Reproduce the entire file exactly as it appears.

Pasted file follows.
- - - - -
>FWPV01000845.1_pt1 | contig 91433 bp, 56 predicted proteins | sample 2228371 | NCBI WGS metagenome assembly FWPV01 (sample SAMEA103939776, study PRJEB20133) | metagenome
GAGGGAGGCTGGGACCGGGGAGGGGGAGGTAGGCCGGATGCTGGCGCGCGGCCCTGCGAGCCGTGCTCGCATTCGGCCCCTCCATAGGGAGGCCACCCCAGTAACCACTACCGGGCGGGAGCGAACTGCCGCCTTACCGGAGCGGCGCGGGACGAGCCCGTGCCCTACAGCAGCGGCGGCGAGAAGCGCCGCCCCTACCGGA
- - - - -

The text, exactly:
>FWPV01000845.1_pt1 | contig 91433 bp, 56 predicted proteins | sample 2228371 | NCBI WGS metagenome assembly FWPV01 (sample SAMEA103939776, study PRJEB20133) | metagenome
GAGGGAGGCTGGGACCGGGGAGGGGGAGGTAGGCCGGATGCTGGCGCGCGGCCCTGCGAGCCGTGCTCGCATTCGGCCCCTCCATAGGGAGGCCACCCCAGTAACCACTACCGGGCGGGAGCGAACTGCCGCCTTACCGGAGCGGCGCGGGACGAGCCCGTGCCCTACAGCAGCGGCGGCGAGAAGCGCCGCCCCTACCGGA